The determination of the government to allow the armed forces to carry out whatever is required to facilitate British imperialism’s interests abroad was demonstrated in its move against the now-defunct law firm Public Interest Lawyers (PIL). PIL has pursued multiple accusations of misconduct against British troops serving in Iraq. In August, PIL’s access to legal aid funding was removed, leading to its closure. This meant that more than 1,500 cases against the UK on PIL’s books were discontinued.
When the Legal Aid Agency (LAA) ruled that PIL had breached contractual requirements, Fallon said the firm’s closure was the “right outcome for our armed forces.”
The LAA took its decision to withdraw access to legal aid funds from the PIL after reviewing evidence submitted by the firm, following a Solicitors Regulation Authority (SRA) investigation.
In 2010, PIL called for a full public inquiry into allegations made by 142 Iraqi civilians that they were abused by British soldiers in the aftermath of a 2004 battle in southern Iraq, known as the Battle of Danny Boy.
At a High Court judicial review in 2009, Khuder Al-Sweady, an Iraqi national, claimed that his 19-year-old nephew, Hamid Al-Sweady, was unlawfully killed while in the custody of British troops at Camp Abu Naji.
In a highly politicised decision, the Al-Sweady public inquiry concluded in 2014 that the subsequent war crimes allegations were based on “deliberate lies, reckless speculation and ingrained hostility.”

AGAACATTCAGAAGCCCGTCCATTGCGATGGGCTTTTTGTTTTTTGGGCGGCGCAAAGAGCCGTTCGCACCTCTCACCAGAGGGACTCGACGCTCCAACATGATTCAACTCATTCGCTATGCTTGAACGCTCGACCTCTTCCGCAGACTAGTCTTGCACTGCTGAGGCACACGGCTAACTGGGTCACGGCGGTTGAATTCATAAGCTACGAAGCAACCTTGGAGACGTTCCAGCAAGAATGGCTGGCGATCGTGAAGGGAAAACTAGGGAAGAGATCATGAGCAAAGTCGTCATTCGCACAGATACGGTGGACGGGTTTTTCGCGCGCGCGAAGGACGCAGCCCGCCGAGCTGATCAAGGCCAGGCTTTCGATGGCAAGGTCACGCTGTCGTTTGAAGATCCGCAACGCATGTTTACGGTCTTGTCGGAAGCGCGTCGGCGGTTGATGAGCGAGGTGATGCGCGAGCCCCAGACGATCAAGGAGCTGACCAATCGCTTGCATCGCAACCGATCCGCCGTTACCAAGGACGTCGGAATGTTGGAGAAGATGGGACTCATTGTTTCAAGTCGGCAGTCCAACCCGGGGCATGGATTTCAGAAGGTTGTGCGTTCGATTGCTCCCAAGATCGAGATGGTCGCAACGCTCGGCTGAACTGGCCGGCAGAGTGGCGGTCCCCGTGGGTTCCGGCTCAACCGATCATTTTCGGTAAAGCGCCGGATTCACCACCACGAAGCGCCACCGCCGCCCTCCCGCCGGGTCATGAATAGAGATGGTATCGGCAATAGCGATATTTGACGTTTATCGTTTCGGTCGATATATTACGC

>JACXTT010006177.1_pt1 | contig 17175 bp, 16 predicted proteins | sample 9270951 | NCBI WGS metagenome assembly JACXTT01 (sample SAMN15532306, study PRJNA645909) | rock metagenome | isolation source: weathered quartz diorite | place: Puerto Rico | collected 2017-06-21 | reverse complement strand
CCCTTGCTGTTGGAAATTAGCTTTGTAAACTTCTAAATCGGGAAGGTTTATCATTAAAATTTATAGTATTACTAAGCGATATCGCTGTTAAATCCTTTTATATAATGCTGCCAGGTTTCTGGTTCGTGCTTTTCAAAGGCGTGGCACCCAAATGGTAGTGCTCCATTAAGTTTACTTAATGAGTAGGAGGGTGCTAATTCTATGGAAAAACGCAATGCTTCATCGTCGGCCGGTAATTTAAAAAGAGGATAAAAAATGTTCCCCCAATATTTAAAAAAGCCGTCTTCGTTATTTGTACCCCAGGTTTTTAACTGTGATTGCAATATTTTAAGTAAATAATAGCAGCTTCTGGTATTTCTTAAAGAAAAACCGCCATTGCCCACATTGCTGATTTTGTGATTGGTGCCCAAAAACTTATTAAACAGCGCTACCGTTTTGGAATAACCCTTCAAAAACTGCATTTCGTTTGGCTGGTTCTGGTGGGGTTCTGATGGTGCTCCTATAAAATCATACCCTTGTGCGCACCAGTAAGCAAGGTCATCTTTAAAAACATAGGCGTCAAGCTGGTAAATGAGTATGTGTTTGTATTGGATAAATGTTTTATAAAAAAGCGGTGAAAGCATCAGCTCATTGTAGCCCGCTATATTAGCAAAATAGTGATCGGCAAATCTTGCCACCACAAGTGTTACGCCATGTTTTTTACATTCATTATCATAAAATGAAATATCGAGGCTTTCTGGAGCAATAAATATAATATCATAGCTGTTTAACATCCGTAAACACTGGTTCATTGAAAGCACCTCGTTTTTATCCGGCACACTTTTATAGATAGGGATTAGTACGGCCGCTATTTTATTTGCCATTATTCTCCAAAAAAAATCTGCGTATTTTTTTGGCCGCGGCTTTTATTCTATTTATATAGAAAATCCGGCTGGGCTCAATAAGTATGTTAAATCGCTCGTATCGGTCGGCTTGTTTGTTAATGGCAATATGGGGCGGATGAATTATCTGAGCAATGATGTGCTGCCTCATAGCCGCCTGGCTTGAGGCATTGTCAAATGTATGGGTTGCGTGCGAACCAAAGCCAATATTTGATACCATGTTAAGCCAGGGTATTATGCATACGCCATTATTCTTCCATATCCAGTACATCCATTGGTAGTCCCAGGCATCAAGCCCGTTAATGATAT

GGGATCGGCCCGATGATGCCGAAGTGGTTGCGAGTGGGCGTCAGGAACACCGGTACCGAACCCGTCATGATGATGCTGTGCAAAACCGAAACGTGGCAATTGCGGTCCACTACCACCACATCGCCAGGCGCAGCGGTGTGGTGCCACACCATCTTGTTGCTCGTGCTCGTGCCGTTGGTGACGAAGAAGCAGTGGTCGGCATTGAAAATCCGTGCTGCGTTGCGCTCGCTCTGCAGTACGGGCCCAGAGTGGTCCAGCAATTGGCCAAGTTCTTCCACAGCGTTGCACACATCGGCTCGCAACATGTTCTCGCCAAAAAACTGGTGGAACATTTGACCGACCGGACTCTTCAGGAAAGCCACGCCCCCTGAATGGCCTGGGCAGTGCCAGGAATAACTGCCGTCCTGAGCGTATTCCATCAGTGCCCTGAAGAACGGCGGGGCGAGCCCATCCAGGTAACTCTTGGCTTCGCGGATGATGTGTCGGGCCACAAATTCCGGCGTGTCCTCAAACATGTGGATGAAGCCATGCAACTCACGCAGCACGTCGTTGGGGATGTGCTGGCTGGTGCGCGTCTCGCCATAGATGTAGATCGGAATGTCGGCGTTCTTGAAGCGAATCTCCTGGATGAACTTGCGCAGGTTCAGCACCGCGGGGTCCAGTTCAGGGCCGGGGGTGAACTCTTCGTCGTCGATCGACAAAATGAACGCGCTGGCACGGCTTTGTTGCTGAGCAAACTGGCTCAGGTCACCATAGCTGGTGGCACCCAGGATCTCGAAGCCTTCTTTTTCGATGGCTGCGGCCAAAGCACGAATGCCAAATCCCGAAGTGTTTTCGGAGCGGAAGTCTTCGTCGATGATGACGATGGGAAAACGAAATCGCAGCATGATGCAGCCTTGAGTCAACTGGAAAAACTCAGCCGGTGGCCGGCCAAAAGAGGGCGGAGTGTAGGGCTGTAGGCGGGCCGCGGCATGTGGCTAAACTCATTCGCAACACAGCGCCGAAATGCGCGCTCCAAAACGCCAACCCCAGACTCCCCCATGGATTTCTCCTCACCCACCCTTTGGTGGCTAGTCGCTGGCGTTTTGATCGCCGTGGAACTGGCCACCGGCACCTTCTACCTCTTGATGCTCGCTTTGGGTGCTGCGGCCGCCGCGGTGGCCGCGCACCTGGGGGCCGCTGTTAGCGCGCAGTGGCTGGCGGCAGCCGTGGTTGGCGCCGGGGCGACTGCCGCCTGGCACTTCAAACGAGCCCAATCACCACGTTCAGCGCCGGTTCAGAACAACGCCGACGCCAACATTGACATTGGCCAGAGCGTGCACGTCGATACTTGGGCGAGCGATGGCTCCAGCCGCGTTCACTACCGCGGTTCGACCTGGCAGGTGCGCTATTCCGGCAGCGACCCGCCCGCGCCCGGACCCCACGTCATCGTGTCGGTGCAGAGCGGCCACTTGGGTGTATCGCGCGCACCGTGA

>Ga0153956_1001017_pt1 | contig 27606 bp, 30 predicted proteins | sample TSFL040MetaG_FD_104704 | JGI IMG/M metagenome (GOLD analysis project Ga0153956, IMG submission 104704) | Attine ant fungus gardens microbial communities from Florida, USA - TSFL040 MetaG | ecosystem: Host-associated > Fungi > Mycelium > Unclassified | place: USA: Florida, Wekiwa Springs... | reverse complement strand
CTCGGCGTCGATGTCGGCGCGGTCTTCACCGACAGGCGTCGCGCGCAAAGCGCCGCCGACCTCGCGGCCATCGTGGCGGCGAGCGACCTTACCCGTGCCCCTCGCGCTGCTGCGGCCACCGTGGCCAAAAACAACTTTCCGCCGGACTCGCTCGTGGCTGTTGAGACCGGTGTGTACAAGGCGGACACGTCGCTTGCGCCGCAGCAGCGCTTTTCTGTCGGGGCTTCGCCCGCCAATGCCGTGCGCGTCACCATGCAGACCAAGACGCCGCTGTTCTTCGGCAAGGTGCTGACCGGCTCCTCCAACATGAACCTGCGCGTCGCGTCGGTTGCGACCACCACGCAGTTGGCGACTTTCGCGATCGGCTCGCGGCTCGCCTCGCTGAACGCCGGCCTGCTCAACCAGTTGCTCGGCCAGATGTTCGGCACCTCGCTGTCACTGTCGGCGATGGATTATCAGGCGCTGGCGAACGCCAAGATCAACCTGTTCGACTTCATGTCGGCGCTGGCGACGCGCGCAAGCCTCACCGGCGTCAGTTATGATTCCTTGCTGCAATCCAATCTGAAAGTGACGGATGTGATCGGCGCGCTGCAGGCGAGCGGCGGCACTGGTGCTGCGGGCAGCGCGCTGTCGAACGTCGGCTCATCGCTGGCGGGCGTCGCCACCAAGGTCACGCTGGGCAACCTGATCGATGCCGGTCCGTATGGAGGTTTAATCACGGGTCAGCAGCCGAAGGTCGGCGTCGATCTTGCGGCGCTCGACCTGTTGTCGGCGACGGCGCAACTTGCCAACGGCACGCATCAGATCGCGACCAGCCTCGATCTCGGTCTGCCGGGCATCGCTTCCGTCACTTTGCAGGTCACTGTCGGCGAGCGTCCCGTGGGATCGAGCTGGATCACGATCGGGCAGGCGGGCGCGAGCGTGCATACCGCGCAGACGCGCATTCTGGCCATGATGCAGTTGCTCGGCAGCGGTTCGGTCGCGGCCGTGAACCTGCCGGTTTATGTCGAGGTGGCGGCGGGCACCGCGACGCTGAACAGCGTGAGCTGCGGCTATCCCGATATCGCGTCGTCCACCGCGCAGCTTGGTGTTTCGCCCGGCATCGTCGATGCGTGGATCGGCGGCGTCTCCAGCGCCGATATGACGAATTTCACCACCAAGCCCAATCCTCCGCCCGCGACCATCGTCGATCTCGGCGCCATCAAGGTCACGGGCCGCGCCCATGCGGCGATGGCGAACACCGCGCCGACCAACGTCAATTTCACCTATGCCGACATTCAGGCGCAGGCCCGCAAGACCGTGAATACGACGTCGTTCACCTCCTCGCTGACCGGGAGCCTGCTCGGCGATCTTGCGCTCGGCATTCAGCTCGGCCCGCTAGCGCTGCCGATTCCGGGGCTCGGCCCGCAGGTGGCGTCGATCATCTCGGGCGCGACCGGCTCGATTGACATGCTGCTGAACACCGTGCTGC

That report agreed the behaviour of some soldiers towards detainees breached the Geneva Convention, but criticised the claims it was initially set up to investigate. These were that Iraqi detainees had been murdered, mutilated and tortured following the Battle of Danny Boy.
According to the LAA, British forces responded to a deadly ambush by insurgents with “exemplary courage, resolution and professionalism.”
In January 2014, PIL submitted a legal bid with the International Criminal Court to prosecute British politicians and senior military figures, for alleged war crimes in Iraq. It submitted the bid along with the European Centre for Constitutional and Human Rights.
If proven to be true, the claims in Maclachlan’s book add to the catalogue of horrific crimes carried out by UK armed forces in Afghanistan and Iraq. In Iraq, they were carried out by British and US invading forces, following an invasion the British Chilcot Inquiry into the Iraq war recently accepted was tantamount to illegal, and ipso facto a war crime.